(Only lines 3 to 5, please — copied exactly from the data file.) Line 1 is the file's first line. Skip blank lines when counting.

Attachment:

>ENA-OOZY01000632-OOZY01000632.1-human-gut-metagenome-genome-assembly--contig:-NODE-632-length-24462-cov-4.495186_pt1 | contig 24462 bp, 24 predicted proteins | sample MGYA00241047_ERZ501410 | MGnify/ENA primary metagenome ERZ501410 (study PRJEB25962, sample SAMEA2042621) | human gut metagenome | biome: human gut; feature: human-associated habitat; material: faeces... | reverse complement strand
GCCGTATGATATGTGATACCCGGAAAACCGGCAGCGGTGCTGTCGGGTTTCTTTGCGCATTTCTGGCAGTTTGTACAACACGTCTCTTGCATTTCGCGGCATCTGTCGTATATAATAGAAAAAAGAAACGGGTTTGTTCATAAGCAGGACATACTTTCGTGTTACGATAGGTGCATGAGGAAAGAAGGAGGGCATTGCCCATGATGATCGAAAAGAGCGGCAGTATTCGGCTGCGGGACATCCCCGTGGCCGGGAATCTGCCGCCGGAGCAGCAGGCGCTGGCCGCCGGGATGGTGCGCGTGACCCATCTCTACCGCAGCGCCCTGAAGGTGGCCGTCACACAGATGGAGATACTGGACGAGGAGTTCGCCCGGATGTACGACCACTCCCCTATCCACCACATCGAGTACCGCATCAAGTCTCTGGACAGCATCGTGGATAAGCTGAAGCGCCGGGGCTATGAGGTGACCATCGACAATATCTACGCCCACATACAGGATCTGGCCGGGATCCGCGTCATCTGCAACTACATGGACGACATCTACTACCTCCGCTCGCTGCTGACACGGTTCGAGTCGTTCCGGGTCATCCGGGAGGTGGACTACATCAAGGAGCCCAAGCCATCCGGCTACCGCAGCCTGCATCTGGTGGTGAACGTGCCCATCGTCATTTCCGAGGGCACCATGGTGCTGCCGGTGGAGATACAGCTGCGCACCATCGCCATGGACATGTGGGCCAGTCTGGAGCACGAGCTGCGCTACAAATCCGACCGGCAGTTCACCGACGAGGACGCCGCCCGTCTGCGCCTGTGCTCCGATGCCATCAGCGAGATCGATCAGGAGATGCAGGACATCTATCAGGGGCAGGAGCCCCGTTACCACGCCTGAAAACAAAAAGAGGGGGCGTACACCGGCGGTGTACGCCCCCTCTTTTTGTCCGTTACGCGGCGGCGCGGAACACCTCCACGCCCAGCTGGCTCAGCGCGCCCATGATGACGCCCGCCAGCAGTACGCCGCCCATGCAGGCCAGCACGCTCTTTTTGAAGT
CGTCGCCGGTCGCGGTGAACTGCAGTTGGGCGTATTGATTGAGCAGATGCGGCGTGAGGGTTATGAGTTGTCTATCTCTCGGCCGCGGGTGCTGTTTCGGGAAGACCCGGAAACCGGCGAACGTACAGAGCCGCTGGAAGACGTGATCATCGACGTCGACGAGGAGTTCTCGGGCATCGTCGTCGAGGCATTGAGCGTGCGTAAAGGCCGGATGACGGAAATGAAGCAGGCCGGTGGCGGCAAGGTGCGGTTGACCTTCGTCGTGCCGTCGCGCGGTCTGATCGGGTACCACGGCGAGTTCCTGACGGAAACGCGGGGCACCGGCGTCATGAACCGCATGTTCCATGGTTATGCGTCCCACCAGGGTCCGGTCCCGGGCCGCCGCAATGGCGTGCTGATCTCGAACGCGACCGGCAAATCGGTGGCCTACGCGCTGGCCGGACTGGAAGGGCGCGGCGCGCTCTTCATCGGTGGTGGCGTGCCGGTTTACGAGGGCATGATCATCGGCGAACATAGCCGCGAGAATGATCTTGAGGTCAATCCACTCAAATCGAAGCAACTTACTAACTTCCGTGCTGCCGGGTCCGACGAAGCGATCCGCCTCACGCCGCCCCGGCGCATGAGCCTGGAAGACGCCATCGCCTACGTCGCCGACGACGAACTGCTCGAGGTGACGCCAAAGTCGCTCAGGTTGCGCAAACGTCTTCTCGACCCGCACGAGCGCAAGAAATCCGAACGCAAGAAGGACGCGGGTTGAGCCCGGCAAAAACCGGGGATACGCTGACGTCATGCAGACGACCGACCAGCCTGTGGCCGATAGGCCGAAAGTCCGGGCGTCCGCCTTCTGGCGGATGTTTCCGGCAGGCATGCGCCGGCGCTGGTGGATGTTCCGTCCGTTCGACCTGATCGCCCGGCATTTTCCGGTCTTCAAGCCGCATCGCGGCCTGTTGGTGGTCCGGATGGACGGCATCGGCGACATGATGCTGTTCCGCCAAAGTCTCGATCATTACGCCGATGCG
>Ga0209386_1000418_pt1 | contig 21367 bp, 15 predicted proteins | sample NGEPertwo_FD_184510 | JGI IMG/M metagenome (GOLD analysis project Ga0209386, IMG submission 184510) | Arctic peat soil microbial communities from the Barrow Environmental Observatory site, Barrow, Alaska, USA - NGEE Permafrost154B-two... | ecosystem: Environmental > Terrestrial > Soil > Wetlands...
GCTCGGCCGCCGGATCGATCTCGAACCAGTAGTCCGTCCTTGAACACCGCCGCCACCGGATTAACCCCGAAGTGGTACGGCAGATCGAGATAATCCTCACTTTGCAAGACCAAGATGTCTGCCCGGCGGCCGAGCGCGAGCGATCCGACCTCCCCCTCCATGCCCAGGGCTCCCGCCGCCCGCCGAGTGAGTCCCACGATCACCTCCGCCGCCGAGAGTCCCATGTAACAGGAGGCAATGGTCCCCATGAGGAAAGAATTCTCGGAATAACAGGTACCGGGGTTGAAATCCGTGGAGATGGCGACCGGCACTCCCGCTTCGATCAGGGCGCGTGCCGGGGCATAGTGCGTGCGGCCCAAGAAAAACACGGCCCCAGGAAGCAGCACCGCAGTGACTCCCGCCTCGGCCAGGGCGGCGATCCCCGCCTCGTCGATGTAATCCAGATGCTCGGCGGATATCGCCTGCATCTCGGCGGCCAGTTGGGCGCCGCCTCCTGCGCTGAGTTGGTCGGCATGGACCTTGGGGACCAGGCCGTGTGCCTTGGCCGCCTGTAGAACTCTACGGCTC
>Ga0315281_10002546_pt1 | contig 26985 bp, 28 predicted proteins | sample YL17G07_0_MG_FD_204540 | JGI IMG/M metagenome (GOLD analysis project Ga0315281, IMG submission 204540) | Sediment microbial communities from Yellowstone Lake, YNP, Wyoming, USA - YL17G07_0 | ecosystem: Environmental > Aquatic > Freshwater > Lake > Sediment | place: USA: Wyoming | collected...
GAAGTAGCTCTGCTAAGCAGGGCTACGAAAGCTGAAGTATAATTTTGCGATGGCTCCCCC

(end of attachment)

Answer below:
CGTCGCCGGTCGCGGTGAACTGCAGTTGGGCGTATTGATTGAGCAGATGCGGCGTGAGGGTTATGAGTTGTCTATCTCTCGGCCGCGGGTGCTGTTTCGGGAAGACCCGGAAACCGGCGAACGTACAGAGCCGCTGGAAGACGTGATCATCGACGTCGACGAGGAGTTCTCGGGCATCGTCGTCGAGGCATTGAGCGTGCGTAAAGGCCGGATGACGGAAATGAAGCAGGCCGGTGGCGGCAAGGTGCGGTTGACCTTCGTCGTGCCGTCGCGCGGTCTGATCGGGTACCACGGCGAGTTCCTGACGGAAACGCGGGGCACCGGCGTCATGAACCGCATGTTCCATGGTTATGCGTCCCACCAGGGTCCGGTCCCGGGCCGCCGCAATGGCGTGCTGATCTCGAACGCGACCGGCAAATCGGTGGCCTACGCGCTGGCCGGACTGGAAGGGCGCGGCGCGCTCTTCATCGGTGGTGGCGTGCCGGTTTACGAGGGCATGATCATCGGCGAACATAGCCGCGAGAATGATCTTGAGGTCAATCCACTCAAATCGAAGCAACTTACTAACTTCCGTGCTGCCGGGTCCGACGAAGCGATCCGCCTCACGCCGCCCCGGCGCATGAGCCTGGAAGACGCCATCGCCTACGTCGCCGACGACGAACTGCTCGAGGTGACGCCAAAGTCGCTCAGGTTGCGCAAACGTCTTCTCGACCCGCACGAGCGCAAGAAATCCGAACGCAAGAAGGACGCGGGTTGAGCCCGGCAAAAACCGGGGATACGCTGACGTCATGCAGACGACCGACCAGCCTGTGGCCGATAGGCCGAAAGTCCGGGCGTCCGCCTTCTGGCGGATGTTTCCGGCAGGCATGCGCCGGCGCTGGTGGATGTTCCGTCCGTTCGACCTGATCGCCCGGCATTTTCCGGTCTTCAAGCCGCATCGCGGCCTGTTGGTGGTCCGGATGGACGGCATCGGCGACATGATGCTGTTCCGCCAAAGTCTCGATCATTACGCCGATGCG
>Ga0209386_1000418_pt1 | contig 21367 bp, 15 predicted proteins | sample NGEPertwo_FD_184510 | JGI IMG/M metagenome (GOLD analysis project Ga0209386, IMG submission 184510) | Arctic peat soil microbial communities from the Barrow Environmental Observatory site, Barrow, Alaska, USA - NGEE Permafrost154B-two... | ecosystem: Environmental > Terrestrial > Soil > Wetlands...
GCTCGGCCGCCGGATCGATCTCGAACCAGTAGTCCGTCCTTGAACACCGCCGCCACCGGATTAACCCCGAAGTGGTACGGCAGATCGAGATAATCCTCACTTTGCAAGACCAAGATGTCTGCCCGGCGGCCGAGCGCGAGCGATCCGACCTCCCCCTCCATGCCCAGGGCTCCCGCCGCCCGCCGAGTGAGTCCCACGATCACCTCCGCCGCCGAGAGTCCCATGTAACAGGAGGCAATGGTCCCCATGAGGAAAGAATTCTCGGAATAACAGGTACCGGGGTTGAAATCCGTGGAGATGGCGACCGGCACTCCCGCTTCGATCAGGGCGCGTGCCGGGGCATAGTGCGTGCGGCCCAAGAAAAACACGGCCCCAGGAAGCAGCACCGCAGTGACTCCCGCCTCGGCCAGGGCGGCGATCCCCGCCTCGTCGATGTAATCCAGATGCTCGGCGGATATCGCCTGCATCTCGGCGGCCAGTTGGGCGCCGCCTCCTGCGCTGAGTTGGTCGGCATGGACCTTGGGGACCAGGCCGTGTGCCTTGGCCGCCTGTAGAACTCTACGGCTC